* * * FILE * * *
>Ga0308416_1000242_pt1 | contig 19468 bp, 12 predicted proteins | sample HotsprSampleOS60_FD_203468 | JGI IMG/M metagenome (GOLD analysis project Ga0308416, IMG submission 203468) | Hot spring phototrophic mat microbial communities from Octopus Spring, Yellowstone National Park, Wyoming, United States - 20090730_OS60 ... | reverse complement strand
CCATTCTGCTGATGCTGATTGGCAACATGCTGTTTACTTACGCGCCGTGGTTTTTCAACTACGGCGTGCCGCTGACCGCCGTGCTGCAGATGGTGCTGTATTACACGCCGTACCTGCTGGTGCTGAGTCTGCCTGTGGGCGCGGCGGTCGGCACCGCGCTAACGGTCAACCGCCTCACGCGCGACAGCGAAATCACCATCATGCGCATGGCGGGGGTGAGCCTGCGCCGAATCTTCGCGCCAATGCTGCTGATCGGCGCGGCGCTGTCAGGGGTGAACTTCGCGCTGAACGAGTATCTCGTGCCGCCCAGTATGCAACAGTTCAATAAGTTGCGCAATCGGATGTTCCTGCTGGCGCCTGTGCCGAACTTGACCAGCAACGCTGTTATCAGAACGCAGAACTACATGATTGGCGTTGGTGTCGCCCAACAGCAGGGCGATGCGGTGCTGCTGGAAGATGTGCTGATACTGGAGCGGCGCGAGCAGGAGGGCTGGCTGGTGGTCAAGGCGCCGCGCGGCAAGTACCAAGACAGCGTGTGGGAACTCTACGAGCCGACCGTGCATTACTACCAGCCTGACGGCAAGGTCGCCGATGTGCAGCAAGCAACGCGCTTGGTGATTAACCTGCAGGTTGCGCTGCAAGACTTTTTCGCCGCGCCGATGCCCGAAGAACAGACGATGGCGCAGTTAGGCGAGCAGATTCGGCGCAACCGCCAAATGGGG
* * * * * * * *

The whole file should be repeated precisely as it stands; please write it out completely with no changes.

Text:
>Ga0308416_1000242_pt1 | contig 19468 bp, 12 predicted proteins | sample HotsprSampleOS60_FD_203468 | JGI IMG/M metagenome (GOLD analysis project Ga0308416, IMG submission 203468) | Hot spring phototrophic mat microbial communities from Octopus Spring, Yellowstone National Park, Wyoming, United States - 20090730_OS60 ... | reverse complement strand
CCATTCTGCTGATGCTGATTGGCAACATGCTGTTTACTTACGCGCCGTGGTTTTTCAACTACGGCGTGCCGCTGACCGCCGTGCTGCAGATGGTGCTGTATTACACGCCGTACCTGCTGGTGCTGAGTCTGCCTGTGGGCGCGGCGGTCGGCACCGCGCTAACGGTCAACCGCCTCACGCGCGACAGCGAAATCACCATCATGCGCATGGCGGGGGTGAGCCTGCGCCGAATCTTCGCGCCAATGCTGCTGATCGGCGCGGCGCTGTCAGGGGTGAACTTCGCGCTGAACGAGTATCTCGTGCCGCCCAGTATGCAACAGTTCAATAAGTTGCGCAATCGGATGTTCCTGCTGGCGCCTGTGCCGAACTTGACCAGCAACGCTGTTATCAGAACGCAGAACTACATGATTGGCGTTGGTGTCGCCCAACAGCAGGGCGATGCGGTGCTGCTGGAAGATGTGCTGATACTGGAGCGGCGCGAGCAGGAGGGCTGGCTGGTGGTCAAGGCGCCGCGCGGCAAGTACCAAGACAGCGTGTGGGAACTCTACGAGCCGACCGTGCATTACTACCAGCCTGACGGCAAGGTCGCCGATGTGCAGCAAGCAACGCGCTTGGTGATTAACCTGCAGGTTGCGCTGCAAGACTTTTTCGCCGCGCCGATGCCCGAAGAACAGACGATGGCGCAGTTAGGCGAGCAGATTCGGCGCAACCGCCAAATGGGG